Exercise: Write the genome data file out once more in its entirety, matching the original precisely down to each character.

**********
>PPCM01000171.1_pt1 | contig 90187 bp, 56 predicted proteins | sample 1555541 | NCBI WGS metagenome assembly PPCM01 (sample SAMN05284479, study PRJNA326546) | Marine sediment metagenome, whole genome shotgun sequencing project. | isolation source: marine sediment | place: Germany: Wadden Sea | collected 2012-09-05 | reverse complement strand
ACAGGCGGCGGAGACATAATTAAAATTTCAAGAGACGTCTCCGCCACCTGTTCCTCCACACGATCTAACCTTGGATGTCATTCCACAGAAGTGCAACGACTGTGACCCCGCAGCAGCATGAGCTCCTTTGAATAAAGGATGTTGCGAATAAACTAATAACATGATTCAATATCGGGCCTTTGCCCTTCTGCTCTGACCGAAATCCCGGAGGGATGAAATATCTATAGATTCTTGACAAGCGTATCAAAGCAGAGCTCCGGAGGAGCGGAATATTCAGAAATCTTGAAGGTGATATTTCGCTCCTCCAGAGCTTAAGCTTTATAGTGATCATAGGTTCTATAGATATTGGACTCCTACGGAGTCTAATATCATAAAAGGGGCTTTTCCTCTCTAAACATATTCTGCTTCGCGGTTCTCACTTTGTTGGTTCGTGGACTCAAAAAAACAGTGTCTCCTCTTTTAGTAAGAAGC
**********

>PPCM01000171.1_pt1 | contig 90187 bp, 56 predicted proteins | sample 1555541 | NCBI WGS metagenome assembly PPCM01 (sample SAMN05284479, study PRJNA326546) | Marine sediment metagenome, whole genome shotgun sequencing project. | isolation source: marine sediment | place: Germany: Wadden Sea | collected 2012-09-05 | reverse complement strand
ACAGGCGGCGGAGACATAATTAAAATTTCAAGAGACGTCTCCGCCACCTGTTCCTCCACACGATCTAACCTTGGATGTCATTCCACAGAAGTGCAACGACTGTGACCCCGCAGCAGCATGAGCTCCTTTGAATAAAGGATGTTGCGAATAAACTAATAACATGATTCAATATCGGGCCTTTGCCCTTCTGCTCTGACCGAAATCCCGGAGGGATGAAATATCTATAGATTCTTGACAAGCGTATCAAAGCAGAGCTCCGGAGGAGCGGAATATTCAGAAATCTTGAAGGTGATATTTCGCTCCTCCAGAGCTTAAGCTTTATAGTGATCATAGGTTCTATAGATATTGGACTCCTACGGAGTCTAATATCATAAAAGGGGCTTTTCCTCTCTAAACATATTCTGCTTCGCGGTTCTCACTTTGTTGGTTCGTGGACTCAAAAAAACAGTGTCTCCTCTTTTAGTAAGAAGC